Adam Nagourney's failure of imagination.

There’s a good deal to criticize in this article – not least of which is its rather sad attempt to equate the potential November election problems of the two parties – but I’d like to highlight one particular stumble, right out of the gate:

Republicans are luring new candidates into House and Senate races, and the number of seats up for grabs in November appears to be growing, setting up a midterm election likely to be harder fought than anyone anticipated before the party’s big victory in Massachusetts last week.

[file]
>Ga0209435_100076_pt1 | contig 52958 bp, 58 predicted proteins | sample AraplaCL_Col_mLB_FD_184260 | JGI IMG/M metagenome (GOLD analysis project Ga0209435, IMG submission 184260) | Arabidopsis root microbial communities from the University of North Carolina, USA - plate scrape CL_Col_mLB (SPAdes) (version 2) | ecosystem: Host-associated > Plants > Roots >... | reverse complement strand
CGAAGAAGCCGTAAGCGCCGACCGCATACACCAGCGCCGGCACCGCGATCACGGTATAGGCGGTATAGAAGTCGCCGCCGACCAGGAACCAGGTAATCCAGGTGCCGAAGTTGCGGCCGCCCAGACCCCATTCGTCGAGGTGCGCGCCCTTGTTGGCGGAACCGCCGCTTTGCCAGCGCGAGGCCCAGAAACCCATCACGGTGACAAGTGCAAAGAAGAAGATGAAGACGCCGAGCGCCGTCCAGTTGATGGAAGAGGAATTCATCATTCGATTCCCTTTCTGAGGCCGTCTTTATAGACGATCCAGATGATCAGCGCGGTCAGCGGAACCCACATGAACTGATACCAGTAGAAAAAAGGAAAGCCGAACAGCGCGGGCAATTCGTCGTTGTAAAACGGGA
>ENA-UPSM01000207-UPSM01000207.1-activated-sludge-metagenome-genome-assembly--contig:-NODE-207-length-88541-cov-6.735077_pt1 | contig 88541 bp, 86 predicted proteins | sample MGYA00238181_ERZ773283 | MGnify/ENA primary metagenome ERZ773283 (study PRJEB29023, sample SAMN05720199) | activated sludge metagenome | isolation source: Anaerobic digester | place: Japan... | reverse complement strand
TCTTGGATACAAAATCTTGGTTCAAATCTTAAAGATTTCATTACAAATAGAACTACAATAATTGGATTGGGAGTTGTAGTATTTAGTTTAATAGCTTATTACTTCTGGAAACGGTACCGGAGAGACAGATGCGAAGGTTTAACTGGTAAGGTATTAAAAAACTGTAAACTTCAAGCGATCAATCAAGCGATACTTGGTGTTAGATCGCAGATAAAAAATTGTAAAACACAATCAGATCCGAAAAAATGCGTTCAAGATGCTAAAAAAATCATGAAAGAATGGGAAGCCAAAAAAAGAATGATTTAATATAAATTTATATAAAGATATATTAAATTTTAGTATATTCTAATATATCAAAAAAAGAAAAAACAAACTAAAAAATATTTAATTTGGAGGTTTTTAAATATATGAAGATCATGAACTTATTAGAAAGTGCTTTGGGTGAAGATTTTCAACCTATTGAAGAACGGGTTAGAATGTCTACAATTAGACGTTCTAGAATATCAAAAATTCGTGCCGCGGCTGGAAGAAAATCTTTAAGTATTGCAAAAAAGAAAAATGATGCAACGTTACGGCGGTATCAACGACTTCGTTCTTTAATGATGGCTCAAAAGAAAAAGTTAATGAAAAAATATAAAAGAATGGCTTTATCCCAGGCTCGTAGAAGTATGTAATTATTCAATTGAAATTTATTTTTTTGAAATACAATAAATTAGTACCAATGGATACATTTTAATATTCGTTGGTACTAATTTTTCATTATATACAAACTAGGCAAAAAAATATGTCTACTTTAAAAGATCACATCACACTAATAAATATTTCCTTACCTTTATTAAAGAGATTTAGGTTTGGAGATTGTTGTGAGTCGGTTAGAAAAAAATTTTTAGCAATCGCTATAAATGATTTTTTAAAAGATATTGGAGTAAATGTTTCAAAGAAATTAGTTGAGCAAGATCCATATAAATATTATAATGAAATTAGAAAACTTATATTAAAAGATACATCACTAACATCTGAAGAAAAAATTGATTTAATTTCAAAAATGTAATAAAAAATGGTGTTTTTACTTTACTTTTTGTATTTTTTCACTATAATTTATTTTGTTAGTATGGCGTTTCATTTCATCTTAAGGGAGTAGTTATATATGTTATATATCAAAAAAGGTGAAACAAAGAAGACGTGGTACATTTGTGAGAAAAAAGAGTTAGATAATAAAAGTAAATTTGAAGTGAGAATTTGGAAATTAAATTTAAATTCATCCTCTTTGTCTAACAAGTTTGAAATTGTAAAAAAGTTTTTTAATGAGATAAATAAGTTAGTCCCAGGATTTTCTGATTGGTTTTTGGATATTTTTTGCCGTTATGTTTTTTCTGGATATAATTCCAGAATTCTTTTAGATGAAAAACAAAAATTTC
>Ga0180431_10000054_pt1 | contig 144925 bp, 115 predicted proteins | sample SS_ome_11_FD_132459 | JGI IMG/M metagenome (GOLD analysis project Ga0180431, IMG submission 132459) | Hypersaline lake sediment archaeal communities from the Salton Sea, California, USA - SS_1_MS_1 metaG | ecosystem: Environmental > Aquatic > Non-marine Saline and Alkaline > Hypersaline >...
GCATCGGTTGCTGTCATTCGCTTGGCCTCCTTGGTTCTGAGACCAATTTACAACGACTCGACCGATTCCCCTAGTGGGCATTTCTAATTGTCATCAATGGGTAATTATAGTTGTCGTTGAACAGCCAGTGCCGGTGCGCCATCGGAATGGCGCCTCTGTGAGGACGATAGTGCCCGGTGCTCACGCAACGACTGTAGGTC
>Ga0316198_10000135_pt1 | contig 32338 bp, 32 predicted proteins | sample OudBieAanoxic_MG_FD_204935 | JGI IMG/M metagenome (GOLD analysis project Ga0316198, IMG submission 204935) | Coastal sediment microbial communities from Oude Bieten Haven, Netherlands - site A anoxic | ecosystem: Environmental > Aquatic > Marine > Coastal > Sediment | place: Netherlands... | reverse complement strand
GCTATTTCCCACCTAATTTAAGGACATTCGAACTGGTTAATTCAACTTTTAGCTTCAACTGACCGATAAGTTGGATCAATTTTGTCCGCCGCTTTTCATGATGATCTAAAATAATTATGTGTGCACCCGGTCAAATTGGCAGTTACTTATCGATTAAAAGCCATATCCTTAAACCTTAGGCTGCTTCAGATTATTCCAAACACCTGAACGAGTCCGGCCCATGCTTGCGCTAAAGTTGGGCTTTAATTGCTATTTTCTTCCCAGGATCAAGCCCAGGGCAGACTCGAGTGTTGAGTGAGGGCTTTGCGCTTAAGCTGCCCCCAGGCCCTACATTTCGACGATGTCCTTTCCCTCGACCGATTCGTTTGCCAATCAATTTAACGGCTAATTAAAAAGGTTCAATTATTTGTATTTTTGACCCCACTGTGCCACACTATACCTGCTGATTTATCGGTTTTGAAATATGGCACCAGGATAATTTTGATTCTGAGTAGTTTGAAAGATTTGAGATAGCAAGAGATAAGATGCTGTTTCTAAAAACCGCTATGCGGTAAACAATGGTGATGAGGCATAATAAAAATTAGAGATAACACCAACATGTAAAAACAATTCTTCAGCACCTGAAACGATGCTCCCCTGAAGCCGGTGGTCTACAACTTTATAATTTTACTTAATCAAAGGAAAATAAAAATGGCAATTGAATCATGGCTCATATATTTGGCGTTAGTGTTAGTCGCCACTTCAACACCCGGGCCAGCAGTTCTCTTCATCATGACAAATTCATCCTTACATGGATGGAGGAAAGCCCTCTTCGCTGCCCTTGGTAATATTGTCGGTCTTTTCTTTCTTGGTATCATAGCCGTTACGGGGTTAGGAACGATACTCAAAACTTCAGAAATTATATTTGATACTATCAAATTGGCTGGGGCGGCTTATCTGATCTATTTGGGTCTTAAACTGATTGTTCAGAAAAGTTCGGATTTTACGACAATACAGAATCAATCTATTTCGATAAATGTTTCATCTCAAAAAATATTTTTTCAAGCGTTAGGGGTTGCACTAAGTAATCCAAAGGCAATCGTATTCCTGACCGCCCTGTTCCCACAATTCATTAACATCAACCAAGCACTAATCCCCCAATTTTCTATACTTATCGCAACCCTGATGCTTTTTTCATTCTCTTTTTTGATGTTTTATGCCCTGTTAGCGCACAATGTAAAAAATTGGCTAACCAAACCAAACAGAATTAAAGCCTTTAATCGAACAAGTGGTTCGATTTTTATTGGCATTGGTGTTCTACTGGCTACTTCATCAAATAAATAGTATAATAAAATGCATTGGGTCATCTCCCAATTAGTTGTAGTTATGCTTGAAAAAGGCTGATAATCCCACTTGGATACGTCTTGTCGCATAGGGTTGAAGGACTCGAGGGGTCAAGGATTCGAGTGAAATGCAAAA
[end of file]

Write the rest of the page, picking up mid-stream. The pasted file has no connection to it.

Bolding mine. “Likely to be harder fought than anyone anticipated.”

Actually, not just no. Hell, no.  Anybody who could look at a map could have told you last November that this election cycle was going to be problematical for the Democrats; in fact, maps were drawn illustrating the opportunity.   The increasingly favorable conditions about this midterm were only going to be a surprise to people not paying attention.  Or to people not imaginative enough to look past confident assurances that this time there would be a permanent political realignment.  Or to people who just wanted to believe that last.

It’s an open question which category Adam Nagourney and Carl Hulse fall into, of course.  Or categories.

Moe Lane

Crossposted to Moe Lane.